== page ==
Rudy Espinoza Murray

Rudy Espinoza Murray

Anyone that spends any time in California will quickly figure out that housing is one of its most significant issues. There are a couple of different viewpoints, ranging from “don’t move into my neighborhood” to “we need housing for everyone.” I’m one of those that believe that everyone seeking a home should be able to find one and that it shouldn’t cost more than 25% of their income. I’m also one of those that has experienced housing insecurity because the rent is too damn high. Why is the rent so high? Because we don’t have enough housing. And if that weren’t sad enough — it is illegal to build duplexes and smaller homes on a single plot — on most of the land zoned for housing in the state.

The State of California has a process for determining what the overall housing need is. The latest Regional Housing Needs Assessment and Allocation (RHNA) has determined that we need 2.3 million homes over the next eight years. That’s a lot. The next obvious question: How can we start to meet the demand for housing? Senate Bill 9 is one creative way to do so.

SB9, drafted by President pro Tempore Toni Atkins of the California Senate, is focused on small-scale development to address the state’s housing crisis. How? By allowing us to build more on parcels. The bill would allow for existing lots to be split, and duplexes would now be legal. This sounds like a common-sense approach, but the opposition to this bill is fired up and using fear-mongering tactics.

What SB9 is not — the end of single-family homes. People aren’t going to split their lots in droves and bring bulldozers to tear down entire blocks. The estimate by Mckinsey Global Institute is that it could create around 800,000 new homes.

The opposition has even claimed that it would harm people of color. How can more supply of homes at lower price points reduce homeownership for people of color?

Another argument I’ve heard is that it won’t make much of a difference or create more housing. It sounds contradictory to the fear that it’ll send the single-family home as we know it. Or that it would increase fire danger. The truth is, SB9 only impacts urban areas, which means that it promotes infill (use of land within a built-up area for further construction) versus sprawling out. I have even heard that it “will destroy single-family neighborhoods.” The truth is, they will still exist, and your neighborhood may even become more desirable with duplexes in it.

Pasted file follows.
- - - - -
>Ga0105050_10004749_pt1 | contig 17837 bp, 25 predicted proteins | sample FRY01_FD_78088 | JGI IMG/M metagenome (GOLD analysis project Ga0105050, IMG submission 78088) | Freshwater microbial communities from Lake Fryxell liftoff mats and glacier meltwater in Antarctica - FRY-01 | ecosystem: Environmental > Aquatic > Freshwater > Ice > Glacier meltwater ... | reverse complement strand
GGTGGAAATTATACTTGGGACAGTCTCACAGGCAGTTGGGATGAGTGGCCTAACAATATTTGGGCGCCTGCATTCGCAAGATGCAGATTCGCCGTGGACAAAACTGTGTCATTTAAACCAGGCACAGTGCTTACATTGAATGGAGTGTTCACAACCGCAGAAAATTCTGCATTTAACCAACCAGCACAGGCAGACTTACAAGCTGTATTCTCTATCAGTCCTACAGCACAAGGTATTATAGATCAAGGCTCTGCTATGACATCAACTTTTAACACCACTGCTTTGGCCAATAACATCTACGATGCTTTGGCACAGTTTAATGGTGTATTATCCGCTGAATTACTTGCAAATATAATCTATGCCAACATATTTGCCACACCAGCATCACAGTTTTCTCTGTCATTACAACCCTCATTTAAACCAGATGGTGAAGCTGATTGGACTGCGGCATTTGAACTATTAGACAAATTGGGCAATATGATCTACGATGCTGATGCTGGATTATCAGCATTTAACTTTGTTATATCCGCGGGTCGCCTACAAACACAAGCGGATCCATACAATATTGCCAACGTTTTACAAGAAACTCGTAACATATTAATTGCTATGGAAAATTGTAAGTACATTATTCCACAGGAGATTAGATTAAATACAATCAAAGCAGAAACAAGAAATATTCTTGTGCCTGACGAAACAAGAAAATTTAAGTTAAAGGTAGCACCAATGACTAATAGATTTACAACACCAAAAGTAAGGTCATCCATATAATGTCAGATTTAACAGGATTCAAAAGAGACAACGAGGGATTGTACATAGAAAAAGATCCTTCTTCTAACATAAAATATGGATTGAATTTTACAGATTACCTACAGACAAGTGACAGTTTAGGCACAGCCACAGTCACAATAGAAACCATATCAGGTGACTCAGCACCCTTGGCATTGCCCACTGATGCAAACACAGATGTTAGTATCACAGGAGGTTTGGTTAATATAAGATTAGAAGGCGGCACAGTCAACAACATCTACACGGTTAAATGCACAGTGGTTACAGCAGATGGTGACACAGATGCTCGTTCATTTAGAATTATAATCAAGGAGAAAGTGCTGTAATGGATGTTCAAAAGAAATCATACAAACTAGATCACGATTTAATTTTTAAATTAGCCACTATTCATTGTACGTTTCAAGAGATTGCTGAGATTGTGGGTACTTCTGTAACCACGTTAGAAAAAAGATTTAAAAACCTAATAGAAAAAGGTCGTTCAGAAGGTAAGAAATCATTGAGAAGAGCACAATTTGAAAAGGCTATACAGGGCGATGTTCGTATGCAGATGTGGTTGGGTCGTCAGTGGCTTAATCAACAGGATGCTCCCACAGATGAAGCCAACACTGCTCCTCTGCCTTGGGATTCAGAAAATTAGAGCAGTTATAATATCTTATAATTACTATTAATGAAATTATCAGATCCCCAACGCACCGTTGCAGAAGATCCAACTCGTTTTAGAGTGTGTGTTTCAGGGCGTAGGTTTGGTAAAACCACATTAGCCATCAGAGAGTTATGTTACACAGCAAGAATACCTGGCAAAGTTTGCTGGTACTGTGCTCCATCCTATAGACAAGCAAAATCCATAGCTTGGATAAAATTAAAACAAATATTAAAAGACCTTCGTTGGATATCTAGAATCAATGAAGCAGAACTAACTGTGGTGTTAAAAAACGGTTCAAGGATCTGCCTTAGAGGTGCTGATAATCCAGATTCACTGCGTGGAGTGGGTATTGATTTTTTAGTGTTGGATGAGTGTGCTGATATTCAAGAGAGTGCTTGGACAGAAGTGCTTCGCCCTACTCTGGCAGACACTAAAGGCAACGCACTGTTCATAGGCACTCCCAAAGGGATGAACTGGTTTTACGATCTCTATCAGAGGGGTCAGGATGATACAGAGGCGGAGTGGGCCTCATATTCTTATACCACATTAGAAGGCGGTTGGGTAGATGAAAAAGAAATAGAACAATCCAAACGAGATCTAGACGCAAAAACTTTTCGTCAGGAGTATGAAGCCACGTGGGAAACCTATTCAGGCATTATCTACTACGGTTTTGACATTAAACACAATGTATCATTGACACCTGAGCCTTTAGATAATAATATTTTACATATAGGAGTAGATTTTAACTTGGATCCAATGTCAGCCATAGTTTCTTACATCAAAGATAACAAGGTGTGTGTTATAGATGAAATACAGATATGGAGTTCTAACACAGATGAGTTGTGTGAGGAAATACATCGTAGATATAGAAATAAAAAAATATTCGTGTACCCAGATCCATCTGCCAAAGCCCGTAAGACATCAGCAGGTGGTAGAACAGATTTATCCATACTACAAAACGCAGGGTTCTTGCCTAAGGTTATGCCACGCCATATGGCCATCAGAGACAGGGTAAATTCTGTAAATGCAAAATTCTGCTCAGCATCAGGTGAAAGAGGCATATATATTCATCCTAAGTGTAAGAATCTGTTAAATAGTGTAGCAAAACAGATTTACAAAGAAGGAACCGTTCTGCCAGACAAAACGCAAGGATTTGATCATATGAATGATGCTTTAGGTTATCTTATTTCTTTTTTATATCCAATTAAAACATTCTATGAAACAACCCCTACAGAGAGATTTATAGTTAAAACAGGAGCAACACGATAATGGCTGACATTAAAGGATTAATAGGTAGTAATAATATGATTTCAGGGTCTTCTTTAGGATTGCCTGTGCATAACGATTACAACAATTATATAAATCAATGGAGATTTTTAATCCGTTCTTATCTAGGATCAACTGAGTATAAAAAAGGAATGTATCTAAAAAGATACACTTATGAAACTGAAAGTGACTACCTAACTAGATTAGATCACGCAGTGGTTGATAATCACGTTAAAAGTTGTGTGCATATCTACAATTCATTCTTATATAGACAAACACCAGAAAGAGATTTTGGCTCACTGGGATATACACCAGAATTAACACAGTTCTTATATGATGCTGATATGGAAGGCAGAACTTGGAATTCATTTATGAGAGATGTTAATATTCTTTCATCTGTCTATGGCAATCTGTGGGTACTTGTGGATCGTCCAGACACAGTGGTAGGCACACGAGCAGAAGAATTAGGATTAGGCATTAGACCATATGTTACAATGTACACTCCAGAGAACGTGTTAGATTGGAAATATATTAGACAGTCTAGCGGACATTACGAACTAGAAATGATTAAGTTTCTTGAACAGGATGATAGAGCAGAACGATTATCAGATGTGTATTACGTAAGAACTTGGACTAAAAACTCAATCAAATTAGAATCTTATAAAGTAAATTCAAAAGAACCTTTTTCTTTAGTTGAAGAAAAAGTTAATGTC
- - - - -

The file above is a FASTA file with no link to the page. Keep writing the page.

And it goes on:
Here are my arguments as to why we should be supporting SB9:

Economic: building more housing creates jobs and supports multiple industries. As we reopen our economy, we could use good, high-paying trade jobs for our workers.

Equity: more housing would allow our front-line workers, like nurses, teachers and service folks, to live closer to their work. Less time commuting means transportation costs are lower, and they can spend more time with their families. They also should be able to afford to live in homes with enough room for their families.

Environment: building more on the same amount of land protects the environment from sprawl. Also, if people can afford to live closer to work, fewer cars on the road and less pollution will occur.

I leave you with this: We will still have single-family homes. It’s not a zero-sum game.

Rudy Espinoza Murray is a Redwood City resident and community organizer on housing, gun violence prevention, LGBTQ+, and LatinX issues. He is a co-founder and lead of the San Mateo County Farmworker Affairs Coalition.

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(18) comments

craigwiesner

Thanks for this thoughtful piece! I grew up in Rockaway New York where we had tons of duplexes where hard-working families could afford to live. Many of them were owned by one family one one side of the duplex and rented to others like my family. In fact, you just gave me a sweet morning memory.... My grandparents and aunts and uncles lived in duplexes in Rockaway! I just thought of the wonderful times my siblings, cousins and I spent visiting at some of those duplexes, running in and out of each side and playing in the backyard. Thanks Rudy!

rudytudi

Thanks for sharing your personal story! What amazing experiences to be able to grow up in the same place your grandparents and parents did.

TheUrbanist

Homeowners should support this because it will empower them to: 1) do nothing and continue living their lives just as their homes currently are, 2) sell their homes and cash in big while allowing a new homeowner to potentially rebuild their lot to accommodate an additional family or 3) rebuild their property themselves and cash in on the sale or rent of an additional home! All the while, the community and environment benefit from having more people living in already developed land close to jobs and schools, creating conditions for improved walking experiences, bike lanes and public transit! It is the duty of a responsible citizen and homeowner to support commonsense solutions like SB9. Thanks for the piece Rudy!